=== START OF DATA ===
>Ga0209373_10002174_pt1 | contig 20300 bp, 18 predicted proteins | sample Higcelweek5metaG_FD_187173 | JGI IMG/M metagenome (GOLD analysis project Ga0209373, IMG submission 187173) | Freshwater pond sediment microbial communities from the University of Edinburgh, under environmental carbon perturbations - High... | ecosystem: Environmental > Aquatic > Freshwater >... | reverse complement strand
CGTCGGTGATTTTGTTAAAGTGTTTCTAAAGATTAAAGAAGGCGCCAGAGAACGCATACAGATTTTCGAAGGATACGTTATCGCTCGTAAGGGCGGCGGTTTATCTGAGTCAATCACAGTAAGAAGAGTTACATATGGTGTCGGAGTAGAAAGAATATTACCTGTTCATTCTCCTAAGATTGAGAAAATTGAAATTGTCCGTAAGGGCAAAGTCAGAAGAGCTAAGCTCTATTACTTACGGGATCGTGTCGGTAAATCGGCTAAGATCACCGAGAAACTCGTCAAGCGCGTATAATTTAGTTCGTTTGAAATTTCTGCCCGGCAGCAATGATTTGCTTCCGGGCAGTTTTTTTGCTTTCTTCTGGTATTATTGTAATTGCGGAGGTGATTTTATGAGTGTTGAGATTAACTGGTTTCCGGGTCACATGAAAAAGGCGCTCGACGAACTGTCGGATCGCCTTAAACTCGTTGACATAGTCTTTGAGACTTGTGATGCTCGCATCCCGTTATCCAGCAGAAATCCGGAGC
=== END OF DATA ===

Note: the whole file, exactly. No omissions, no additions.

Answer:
>Ga0209373_10002174_pt1 | contig 20300 bp, 18 predicted proteins | sample Higcelweek5metaG_FD_187173 | JGI IMG/M metagenome (GOLD analysis project Ga0209373, IMG submission 187173) | Freshwater pond sediment microbial communities from the University of Edinburgh, under environmental carbon perturbations - High... | ecosystem: Environmental > Aquatic > Freshwater >... | reverse complement strand
CGTCGGTGATTTTGTTAAAGTGTTTCTAAAGATTAAAGAAGGCGCCAGAGAACGCATACAGATTTTCGAAGGATACGTTATCGCTCGTAAGGGCGGCGGTTTATCTGAGTCAATCACAGTAAGAAGAGTTACATATGGTGTCGGAGTAGAAAGAATATTACCTGTTCATTCTCCTAAGATTGAGAAAATTGAAATTGTCCGTAAGGGCAAAGTCAGAAGAGCTAAGCTCTATTACTTACGGGATCGTGTCGGTAAATCGGCTAAGATCACCGAGAAACTCGTCAAGCGCGTATAATTTAGTTCGTTTGAAATTTCTGCCCGGCAGCAATGATTTGCTTCCGGGCAGTTTTTTTGCTTTCTTCTGGTATTATTGTAATTGCGGAGGTGATTTTATGAGTGTTGAGATTAACTGGTTTCCGGGTCACATGAAAAAGGCGCTCGACGAACTGTCGGATCGCCTTAAACTCGTTGACATAGTCTTTGAGACTTGTGATGCTCGCATCCCGTTATCCAGCAGAAATCCGGAGC